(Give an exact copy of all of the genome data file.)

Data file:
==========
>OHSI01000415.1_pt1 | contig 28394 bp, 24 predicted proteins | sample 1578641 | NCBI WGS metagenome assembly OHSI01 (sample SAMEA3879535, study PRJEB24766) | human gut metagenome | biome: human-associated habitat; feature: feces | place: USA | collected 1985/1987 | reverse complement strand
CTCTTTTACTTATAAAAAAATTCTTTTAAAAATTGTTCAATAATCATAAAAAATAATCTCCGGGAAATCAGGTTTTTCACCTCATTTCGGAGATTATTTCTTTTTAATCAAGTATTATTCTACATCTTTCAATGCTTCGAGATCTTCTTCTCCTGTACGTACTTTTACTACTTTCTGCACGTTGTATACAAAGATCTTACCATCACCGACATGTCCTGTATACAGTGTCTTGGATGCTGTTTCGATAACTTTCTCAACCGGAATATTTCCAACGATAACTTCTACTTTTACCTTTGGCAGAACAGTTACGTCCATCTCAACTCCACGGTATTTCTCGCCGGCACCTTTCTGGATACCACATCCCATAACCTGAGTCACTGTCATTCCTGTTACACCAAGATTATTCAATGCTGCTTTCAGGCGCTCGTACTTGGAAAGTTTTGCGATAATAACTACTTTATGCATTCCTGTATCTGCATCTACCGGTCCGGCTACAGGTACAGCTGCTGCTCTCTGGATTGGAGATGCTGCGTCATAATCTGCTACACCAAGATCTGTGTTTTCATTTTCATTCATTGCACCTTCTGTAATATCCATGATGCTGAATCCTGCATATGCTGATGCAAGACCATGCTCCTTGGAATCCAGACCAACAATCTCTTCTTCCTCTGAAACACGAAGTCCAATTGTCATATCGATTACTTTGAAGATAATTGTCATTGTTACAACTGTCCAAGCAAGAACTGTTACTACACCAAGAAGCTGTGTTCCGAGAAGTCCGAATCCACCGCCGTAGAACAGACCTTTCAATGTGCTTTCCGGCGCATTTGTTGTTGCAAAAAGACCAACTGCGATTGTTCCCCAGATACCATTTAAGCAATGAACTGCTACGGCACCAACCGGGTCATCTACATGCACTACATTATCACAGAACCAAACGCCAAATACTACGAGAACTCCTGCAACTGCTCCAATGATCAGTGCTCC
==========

>OHSI01000415.1_pt1 | contig 28394 bp, 24 predicted proteins | sample 1578641 | NCBI WGS metagenome assembly OHSI01 (sample SAMEA3879535, study PRJEB24766) | human gut metagenome | biome: human-associated habitat; feature: feces | place: USA | collected 1985/1987 | reverse complement strand
CTCTTTTACTTATAAAAAAATTCTTTTAAAAATTGTTCAATAATCATAAAAAATAATCTCCGGGAAATCAGGTTTTTCACCTCATTTCGGAGATTATTTCTTTTTAATCAAGTATTATTCTACATCTTTCAATGCTTCGAGATCTTCTTCTCCTGTACGTACTTTTACTACTTTCTGCACGTTGTATACAAAGATCTTACCATCACCGACATGTCCTGTATACAGTGTCTTGGATGCTGTTTCGATAACTTTCTCAACCGGAATATTTCCAACGATAACTTCTACTTTTACCTTTGGCAGAACAGTTACGTCCATCTCAACTCCACGGTATTTCTCGCCGGCACCTTTCTGGATACCACATCCCATAACCTGAGTCACTGTCATTCCTGTTACACCAAGATTATTCAATGCTGCTTTCAGGCGCTCGTACTTGGAAAGTTTTGCGATAATAACTACTTTATGCATTCCTGTATCTGCATCTACCGGTCCGGCTACAGGTACAGCTGCTGCTCTCTGGATTGGAGATGCTGCGTCATAATCTGCTACACCAAGATCTGTGTTTTCATTTTCATTCATTGCACCTTCTGTAATATCCATGATGCTGAATCCTGCATATGCTGATGCAAGACCATGCTCCTTGGAATCCAGACCAACAATCTCTTCTTCCTCTGAAACACGAAGTCCAATTGTCATATCGATTACTTTGAAGATAATTGTCATTGTTACAACTGTCCAAGCAAGAACTGTTACTACACCAAGAAGCTGTGTTCCGAGAAGTCCGAATCCACCGCCGTAGAACAGACCTTTCAATGTGCTTTCCGGCGCATTTGTTGTTGCAAAAAGACCAACTGCGATTGTTCCCCAGATACCATTTAAGCAATGAACTGCTACGGCACCAACCGGGTCATCTACATGCACTACATTATCACAGAACCAAACGCCAAATACTACGAGAACTCCTGCAACTGCTCCAATGATCAGTGCTCC